Mark P. Silverman (1998) "I studied the principles on my own – in this case with Maxwell’s Treatise as both my inspiration and textbook. This is not an experience that I would necessarily recommend to others. For all his legendary gentleness, Maxwell is a demanding teacher, and his magnum opus is anything but coffee-table reading...At the same time, the experience was greatly rewarding in that I had come to understand, as I realized much later, aspects of electromagnetism that are rarely taught at any level today and that reflect the unique physical insight of their creator.[2]:202

Andrew Warwick (2003): "In developing the mathematical theory of electricity and magnetism in the Treatise, Maxwell made a number of errors, and for students with only a tenuous grasp of the physical concepts of basic electromagnetic theory and the specific techniques to solve some problems, it was extremely difficult to discriminate between cases where Maxwell made an error and cases where they simply failed to follow the physical or mathematical reasoning."[17]

See also[edit]


  1. ^ Bruce J. Hunt (1991) The Maxwellians, page 13
  2. ^ a b Mark P. Silverman (1998) Waves and Grains: reflections on light and learning, page 205,6, Princeton University Press ISBN 0-691-00113-8
  3. ^ Thomas K. Simpson (2010) Maxwell's Mathematical Rhetoric: rethinking the Treatise on Electricity and Magnetism, page xiii, Santa Fe, New Mexico: Green Lion Press
  4. ^ Review:A Treatise on Electricity and Magnetism from Nature 24 April 1873
  5. ^ George Chrystal (1882) Review: 2nd edition, link from Nature
  6. ^ Pierre Duhem (1902). Les Théories Électriques de J. Clerk Maxwell: Étude Historique et Critique. Paris: A. Hermann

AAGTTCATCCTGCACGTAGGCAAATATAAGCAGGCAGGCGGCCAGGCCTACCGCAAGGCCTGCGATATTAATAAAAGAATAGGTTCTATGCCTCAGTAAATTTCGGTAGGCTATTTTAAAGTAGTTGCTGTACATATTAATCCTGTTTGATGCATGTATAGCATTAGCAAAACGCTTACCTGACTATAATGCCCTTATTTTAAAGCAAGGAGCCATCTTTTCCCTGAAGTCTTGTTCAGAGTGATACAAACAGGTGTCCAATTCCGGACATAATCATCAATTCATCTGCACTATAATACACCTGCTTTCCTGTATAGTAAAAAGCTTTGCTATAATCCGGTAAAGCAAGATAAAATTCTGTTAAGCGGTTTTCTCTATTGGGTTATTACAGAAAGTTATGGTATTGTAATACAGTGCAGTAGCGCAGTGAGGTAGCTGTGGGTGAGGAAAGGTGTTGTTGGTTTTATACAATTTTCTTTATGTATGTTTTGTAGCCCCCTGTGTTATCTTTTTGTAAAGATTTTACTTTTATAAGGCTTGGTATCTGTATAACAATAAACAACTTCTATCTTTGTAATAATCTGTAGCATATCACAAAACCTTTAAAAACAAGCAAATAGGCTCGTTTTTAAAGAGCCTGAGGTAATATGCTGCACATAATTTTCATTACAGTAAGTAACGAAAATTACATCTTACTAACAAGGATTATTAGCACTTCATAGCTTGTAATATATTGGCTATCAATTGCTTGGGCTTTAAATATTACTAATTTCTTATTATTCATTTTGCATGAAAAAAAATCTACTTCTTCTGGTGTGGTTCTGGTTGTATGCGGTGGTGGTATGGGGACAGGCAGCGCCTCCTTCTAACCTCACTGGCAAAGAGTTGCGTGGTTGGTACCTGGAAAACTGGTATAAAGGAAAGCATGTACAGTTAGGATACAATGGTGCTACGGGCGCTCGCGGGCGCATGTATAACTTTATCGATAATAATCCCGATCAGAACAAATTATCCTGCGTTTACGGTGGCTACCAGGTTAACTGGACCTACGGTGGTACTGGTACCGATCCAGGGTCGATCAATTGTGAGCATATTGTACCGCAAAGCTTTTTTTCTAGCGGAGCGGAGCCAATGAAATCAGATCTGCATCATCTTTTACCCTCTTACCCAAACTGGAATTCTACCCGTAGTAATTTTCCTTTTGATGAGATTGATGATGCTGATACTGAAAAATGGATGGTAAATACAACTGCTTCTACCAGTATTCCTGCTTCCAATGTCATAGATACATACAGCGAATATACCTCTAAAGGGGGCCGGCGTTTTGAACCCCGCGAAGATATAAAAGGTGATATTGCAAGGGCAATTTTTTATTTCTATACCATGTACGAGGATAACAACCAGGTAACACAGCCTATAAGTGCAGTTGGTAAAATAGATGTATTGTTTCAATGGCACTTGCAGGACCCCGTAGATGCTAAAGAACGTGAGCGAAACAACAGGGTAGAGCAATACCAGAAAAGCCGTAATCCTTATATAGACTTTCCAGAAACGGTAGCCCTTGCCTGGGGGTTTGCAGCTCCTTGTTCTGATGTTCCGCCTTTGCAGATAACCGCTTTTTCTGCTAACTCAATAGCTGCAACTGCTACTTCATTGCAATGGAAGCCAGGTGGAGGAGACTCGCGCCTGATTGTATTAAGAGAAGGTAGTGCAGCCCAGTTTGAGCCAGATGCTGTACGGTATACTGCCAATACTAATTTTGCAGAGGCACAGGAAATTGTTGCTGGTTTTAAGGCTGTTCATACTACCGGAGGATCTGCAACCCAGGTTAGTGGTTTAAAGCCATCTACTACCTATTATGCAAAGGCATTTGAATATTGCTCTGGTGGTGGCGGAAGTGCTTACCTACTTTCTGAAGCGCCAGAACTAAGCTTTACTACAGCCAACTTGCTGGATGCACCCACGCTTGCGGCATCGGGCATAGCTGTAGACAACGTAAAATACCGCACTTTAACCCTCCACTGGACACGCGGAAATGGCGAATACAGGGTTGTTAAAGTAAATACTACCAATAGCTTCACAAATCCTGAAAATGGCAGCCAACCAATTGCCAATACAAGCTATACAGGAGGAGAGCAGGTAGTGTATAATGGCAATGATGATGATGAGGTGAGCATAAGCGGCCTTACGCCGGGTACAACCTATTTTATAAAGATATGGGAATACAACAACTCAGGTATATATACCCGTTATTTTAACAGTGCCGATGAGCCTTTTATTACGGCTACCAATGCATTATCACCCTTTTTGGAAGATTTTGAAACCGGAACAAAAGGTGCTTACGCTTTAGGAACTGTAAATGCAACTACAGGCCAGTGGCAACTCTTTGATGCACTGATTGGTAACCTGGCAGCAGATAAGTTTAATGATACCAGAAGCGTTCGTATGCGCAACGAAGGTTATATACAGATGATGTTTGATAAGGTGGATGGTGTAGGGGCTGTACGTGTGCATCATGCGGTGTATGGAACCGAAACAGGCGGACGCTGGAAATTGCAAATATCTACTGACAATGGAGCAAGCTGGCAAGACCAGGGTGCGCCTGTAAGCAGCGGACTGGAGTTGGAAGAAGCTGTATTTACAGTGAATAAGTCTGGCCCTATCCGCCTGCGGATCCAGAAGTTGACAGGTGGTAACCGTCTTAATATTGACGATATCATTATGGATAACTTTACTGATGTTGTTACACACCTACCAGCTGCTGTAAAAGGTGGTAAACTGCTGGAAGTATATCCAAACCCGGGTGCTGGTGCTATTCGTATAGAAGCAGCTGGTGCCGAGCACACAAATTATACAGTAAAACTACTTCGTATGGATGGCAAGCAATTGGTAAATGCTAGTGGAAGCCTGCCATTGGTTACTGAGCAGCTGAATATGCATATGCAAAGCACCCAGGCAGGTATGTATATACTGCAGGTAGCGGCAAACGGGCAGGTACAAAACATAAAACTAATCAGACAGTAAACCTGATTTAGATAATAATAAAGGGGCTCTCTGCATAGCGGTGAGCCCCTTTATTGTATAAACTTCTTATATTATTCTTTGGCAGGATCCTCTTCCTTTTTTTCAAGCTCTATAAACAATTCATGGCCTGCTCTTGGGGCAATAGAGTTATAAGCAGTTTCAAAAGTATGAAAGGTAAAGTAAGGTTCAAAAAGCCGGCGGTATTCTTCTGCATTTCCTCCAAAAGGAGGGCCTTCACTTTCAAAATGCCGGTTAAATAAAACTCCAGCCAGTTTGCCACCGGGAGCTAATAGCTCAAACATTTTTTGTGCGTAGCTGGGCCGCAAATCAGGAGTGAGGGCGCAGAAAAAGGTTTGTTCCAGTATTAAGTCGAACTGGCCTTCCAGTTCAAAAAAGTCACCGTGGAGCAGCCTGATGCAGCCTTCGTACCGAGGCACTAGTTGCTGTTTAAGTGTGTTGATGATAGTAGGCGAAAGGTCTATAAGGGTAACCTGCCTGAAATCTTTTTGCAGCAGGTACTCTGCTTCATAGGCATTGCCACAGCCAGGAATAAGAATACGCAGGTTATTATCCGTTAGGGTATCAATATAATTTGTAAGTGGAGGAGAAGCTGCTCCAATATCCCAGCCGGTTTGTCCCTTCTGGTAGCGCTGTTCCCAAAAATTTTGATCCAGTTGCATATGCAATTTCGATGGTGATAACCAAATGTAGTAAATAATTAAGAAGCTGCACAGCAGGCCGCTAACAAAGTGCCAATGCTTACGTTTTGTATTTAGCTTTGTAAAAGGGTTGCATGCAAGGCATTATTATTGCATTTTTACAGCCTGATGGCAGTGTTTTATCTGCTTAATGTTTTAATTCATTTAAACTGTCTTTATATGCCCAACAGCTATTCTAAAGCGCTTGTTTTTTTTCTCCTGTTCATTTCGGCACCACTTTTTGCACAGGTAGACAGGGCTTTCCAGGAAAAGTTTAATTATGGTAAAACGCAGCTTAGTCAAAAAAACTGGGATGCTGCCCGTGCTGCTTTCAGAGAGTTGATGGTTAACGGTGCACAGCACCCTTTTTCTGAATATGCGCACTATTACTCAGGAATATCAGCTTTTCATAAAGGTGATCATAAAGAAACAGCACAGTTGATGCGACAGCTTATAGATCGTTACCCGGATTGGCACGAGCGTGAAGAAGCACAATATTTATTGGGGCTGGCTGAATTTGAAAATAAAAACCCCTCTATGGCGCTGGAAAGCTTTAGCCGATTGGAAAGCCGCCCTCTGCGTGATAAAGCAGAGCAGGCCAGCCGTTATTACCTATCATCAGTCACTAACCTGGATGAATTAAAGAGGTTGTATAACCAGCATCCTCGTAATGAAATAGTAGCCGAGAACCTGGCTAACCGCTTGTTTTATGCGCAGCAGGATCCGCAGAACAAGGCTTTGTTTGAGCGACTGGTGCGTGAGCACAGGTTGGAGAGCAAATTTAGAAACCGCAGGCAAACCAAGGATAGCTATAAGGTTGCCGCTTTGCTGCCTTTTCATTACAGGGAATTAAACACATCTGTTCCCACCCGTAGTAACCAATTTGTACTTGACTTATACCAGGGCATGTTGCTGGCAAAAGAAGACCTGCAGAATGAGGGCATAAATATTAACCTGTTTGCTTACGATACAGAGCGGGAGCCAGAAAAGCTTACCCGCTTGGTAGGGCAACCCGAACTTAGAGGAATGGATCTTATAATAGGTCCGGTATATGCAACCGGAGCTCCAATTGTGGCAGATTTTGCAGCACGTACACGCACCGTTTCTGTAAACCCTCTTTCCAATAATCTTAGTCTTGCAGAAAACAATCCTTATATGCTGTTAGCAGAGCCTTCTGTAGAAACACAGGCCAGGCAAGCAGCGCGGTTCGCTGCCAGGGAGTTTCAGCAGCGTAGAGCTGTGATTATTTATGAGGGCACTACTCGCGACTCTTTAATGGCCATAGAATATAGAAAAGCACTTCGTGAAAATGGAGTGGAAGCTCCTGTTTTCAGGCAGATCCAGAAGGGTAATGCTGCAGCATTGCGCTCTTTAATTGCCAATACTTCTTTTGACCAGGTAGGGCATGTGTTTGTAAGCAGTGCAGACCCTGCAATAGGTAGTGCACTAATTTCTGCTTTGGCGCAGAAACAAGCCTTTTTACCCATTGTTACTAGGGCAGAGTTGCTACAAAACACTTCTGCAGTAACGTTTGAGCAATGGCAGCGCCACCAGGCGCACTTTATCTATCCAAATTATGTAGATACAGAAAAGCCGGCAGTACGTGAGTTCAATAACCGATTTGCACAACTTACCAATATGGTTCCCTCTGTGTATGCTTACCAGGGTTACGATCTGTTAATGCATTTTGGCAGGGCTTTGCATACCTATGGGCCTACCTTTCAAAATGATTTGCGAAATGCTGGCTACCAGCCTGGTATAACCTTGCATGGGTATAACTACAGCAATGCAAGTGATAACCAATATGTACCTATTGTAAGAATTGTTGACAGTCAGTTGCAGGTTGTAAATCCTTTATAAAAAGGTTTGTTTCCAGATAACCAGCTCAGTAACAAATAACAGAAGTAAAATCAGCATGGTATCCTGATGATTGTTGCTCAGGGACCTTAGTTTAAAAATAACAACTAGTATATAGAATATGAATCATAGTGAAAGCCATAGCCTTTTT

7. ^ W. McF. Orr (1902) A French Critic of Maxwell, link from Nature 17 April 1902
  8. ^ Hermann Helmholtz (1881) "On the modern development of Faraday’s conception of electricity", Faraday Lecture at the Royal Society
  9. ^ Oliver Heaviside (1893) Electromagnetic Theory, v. 1, Preface, p vii, link from Internet Archive
  10. ^ The Maxwellians, page 201
  11. ^ Alexander Macfarlane (1916) Lectures on Ten British Physicists of the Nineteenth Century, link from Internet Archive
  12. ^ Oliver Lodge (1907) Modern Views of Electricity, 3rd edition, page 24, Macmillan & Company
  13. ^ E. T. Whittaker (1910) History of Theories of the Aether and Electricity, page 300, link from Internet archive
  14. ^ Einstein, Albert (1931). "Maxwell's Influence On The Evolution Of The Idea Of Physical Reality". James Clerk Maxwell: A Commemoration Volume. C.U.P. 
  15. ^ Bruce J. Hunt (1991) The Maxwellians, page 1, Cornell University Press ISBN 0-8014-2641-3. Source The Feynman Lectures on Physics (1964) 2:1.11
  16. ^ L. Pearce Williams (1991)Preface to The Maxwellians
  17. ^ Andrew Warwick (2003) Masters of Theory: Cambridge and the Rise of Mathematical Physics, chapter 6: Making sense of Maxwell's Treatise on Electricity and Magnetism in Mid-Victorian Cambridge, pp 286–356, quote p 297, University of Chicago Press ISBN 0-226-87374-9

External links[edit]